Don’t save up all your news and information and send a big newsletter once or twice a year, as many lawyers do. Send shorter messages more often.

A few paragraphs is all you need. Mention the new article on your website. Offer a legal tip. Talk about an interesting case or client. Recommend a book, website, or app.

Say something interesting or entertaining and your clients will look forward to hearing from you.

No, they probably won’t get as excited about your news as I get about updates to writing apps. But whatever level of interest they have will be enhanced by hearing from you often instead of once in awhile.

How to get more clients online

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Your future clients are only a click away

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Justin is an attorney in Australia and a long-time subscriber and client of yours truly. In response to yesterday’s post (about doing less so you can do more of what’s important), Justin wrote:

Love this – so many blogs and “success” tips out there but I always read yours and delete virtually all the others.

You are spot on! Big fan of DW over here.

Thank you, Justin. Mission accomplished.

When it comes to legal marketing, I’m Justin’s “one and only”. He reads me and no one else. What does that mean? It means that when Justin needs help with marketing his practice, the odds are he’ll look to me.

Imagine that happening to you. Imagine that you are the only lawyer your subscribers read.

When they need legal help, do you think they’re going to go to a search engine, drag out the yellow pages, or rifle through a drawer looking for the business card of a lawyer they met at a party three years ago? Do you think they’ll ask their friends if they know a good lawyer who does what you do?

Or do you think they’ll simply check their email, find your number, and call?

How about referrals? If someone asks them if they know a lawyer who does what you do, who do you think they’ll recommend?

You. Because they know, like, and trust you. They may have never spoken to you but they have a relationship with you.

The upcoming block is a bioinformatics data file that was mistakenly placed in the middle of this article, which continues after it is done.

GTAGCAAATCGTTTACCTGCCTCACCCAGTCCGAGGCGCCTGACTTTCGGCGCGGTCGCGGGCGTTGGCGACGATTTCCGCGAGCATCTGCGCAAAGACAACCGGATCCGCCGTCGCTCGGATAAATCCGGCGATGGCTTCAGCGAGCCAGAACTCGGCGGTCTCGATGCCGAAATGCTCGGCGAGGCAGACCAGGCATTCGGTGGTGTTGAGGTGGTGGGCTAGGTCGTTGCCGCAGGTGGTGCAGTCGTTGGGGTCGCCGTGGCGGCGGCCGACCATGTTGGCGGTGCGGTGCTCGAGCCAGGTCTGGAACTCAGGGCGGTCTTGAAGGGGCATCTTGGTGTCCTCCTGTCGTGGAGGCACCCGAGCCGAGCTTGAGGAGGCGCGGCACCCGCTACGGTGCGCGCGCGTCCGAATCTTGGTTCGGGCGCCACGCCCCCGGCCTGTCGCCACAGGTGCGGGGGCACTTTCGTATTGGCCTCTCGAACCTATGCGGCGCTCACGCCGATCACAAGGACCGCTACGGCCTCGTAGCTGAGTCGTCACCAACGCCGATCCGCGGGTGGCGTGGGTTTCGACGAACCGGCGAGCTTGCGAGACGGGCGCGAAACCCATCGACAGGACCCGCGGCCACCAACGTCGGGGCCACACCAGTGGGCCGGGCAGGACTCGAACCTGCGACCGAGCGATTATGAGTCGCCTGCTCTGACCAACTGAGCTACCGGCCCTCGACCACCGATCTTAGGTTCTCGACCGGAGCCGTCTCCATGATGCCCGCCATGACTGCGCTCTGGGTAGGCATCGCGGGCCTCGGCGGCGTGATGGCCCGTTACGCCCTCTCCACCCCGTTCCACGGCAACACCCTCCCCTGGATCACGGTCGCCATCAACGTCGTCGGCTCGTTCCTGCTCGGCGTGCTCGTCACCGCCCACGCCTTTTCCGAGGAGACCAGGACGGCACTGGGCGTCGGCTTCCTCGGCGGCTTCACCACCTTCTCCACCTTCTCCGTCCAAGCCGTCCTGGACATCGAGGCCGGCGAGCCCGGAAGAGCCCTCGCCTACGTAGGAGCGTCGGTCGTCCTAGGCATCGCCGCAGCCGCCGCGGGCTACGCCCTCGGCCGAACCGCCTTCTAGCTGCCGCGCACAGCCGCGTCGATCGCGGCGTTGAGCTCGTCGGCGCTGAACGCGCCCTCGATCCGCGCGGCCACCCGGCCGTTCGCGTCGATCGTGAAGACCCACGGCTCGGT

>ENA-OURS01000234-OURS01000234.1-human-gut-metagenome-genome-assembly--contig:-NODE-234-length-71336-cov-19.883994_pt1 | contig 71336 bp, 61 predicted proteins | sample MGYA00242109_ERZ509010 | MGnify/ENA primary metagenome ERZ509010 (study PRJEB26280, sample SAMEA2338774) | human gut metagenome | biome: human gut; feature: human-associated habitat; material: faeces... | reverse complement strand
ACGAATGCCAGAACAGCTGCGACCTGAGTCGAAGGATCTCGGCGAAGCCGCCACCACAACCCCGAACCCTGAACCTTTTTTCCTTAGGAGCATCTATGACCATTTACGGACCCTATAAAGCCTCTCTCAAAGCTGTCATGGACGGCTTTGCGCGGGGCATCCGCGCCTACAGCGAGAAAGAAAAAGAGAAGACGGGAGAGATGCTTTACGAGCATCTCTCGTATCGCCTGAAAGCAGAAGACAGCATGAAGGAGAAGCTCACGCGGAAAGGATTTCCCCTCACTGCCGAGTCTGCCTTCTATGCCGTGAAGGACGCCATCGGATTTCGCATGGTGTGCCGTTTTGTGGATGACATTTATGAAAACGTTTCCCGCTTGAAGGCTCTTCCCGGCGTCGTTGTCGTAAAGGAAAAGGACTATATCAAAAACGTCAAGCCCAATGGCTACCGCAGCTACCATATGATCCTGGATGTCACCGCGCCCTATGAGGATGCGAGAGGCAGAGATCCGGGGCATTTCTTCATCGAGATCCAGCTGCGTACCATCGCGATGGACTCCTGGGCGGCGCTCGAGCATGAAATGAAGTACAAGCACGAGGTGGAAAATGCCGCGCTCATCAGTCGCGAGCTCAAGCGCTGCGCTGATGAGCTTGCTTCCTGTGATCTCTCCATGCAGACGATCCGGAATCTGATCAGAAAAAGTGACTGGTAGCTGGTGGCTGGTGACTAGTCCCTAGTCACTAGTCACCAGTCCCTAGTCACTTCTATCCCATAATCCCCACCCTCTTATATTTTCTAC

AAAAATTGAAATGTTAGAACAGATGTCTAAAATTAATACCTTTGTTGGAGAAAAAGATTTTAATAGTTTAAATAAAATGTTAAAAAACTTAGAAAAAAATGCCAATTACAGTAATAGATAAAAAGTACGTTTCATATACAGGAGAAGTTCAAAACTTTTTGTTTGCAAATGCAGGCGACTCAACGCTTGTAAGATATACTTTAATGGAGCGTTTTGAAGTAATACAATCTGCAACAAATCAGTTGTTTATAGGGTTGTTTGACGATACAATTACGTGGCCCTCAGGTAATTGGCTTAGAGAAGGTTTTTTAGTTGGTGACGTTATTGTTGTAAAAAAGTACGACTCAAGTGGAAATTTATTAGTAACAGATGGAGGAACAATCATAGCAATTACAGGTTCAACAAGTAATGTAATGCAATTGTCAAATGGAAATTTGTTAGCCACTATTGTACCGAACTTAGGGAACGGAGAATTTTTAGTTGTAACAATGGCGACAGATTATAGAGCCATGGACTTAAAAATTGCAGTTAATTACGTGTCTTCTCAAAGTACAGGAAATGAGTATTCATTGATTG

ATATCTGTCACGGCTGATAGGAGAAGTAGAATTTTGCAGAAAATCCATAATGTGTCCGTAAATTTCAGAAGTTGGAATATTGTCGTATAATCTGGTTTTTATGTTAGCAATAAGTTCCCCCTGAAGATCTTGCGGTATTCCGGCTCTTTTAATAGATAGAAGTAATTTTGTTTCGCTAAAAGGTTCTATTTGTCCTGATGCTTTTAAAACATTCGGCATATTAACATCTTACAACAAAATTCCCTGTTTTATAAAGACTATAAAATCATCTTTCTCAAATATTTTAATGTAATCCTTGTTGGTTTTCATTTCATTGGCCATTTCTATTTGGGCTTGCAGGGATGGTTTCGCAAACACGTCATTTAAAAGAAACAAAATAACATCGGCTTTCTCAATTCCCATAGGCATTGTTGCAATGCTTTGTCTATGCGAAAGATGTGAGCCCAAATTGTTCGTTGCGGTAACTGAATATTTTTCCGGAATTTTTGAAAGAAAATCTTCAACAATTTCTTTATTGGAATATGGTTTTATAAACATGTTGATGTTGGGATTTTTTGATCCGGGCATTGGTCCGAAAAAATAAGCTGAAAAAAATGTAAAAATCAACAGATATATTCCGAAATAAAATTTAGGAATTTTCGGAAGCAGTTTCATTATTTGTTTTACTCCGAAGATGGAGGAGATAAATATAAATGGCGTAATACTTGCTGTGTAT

So, how do you get there? How do you become their one and only, or at least one of the few?

By delivering value. Helpful information, presented in an interesting and/or entertaining way.

And doing it frequently. Emailing often, keeping your name in front of them, reminding them about what you do and how you can help them.

The people on your email list are the future of your practice. You owe it to yourself to stay in touch with them and email is the simplest way to do that.

To learn how to do it, go here

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Attorneys should be paid by the word

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Many attorneys tell me they don’t write a newsletter or a blog because they don’t have anything to say.

I cry foul.

Have you ever spoken to an attorney?

Give them a minute and they’ll talk non-stop about their latest case, complain endlessly about a client who drives them crazy, or tell you all about a jerk attorney who makes their life miserable.

They’ll brag about a big case they just settled or a prestigious client they just signed up. They’ll opine about the law in their field or about an appellate case that is about to be heard.

If they’ve been ill or injured, they’ll share all the gory details. If they bought a new snowmobile or boat, they’ll go on and on about their new toy. If they just came back from Italy, they’ll tell you why you need to go.

Blah blah blah–it’s almost like they’re getting paid by the word.

No, attorneys have lots to say, about a lot of subjects. Fortunately, we can use our verbal alacrity to write a newsletter.

The trick is to have something to say that your clients and prospects want to hear.

Here are some ways to find out what that is:

  • Go through your email inbox and see what they’re asking you
  • Send them an email and ask them to submit questions; invite them to do the same thing on social media
  • Visit sites like Quora where people ask questions and lawyers answer them
  • Visit other lawyers’ blogs and see what they write about
  • Visit other lawyers’ blogs and social media profiles and look at comments and questions posted by readers and followers

You can supplement this by writing about things like what you like about being a lawyer, and what gives you pause. You can educate your readers about the law and procedure in your practice areas. You can share news about their industry or local market.

You can write profiles of your business clients. You can interview other professionals who work in your niche market. You can comment on articles and posts written by others who write about topics similar to your own, agreeing or disagreeing with them, and sharing your experience with the same subject.

You can also share a smattering of personal information about yourself, your hobbies and outside interests, movies you like, restaurants and books and software you recommend. Your readers want to know about you, the person, not just you, the lawyer.

There is no shortage of subjects you can write about that your clients and prospects would like to know.

If you ever feel that you’ve run out of things to say, you can repost what you’ve written before. You can do that because you will always have new people joining your list who haven’t read anything you wrote in the past. And because the people who have read your previous posts won’t remember most of the details. And because your prior opinions, experiences, and observations may have changed.

I don’t buy the “nothing to say” argument and you shouldn’t, either. Pretend you are getting paid by the word and I’ll bet you never run out of things to say.

How to build your practice with a blog and/or newsletter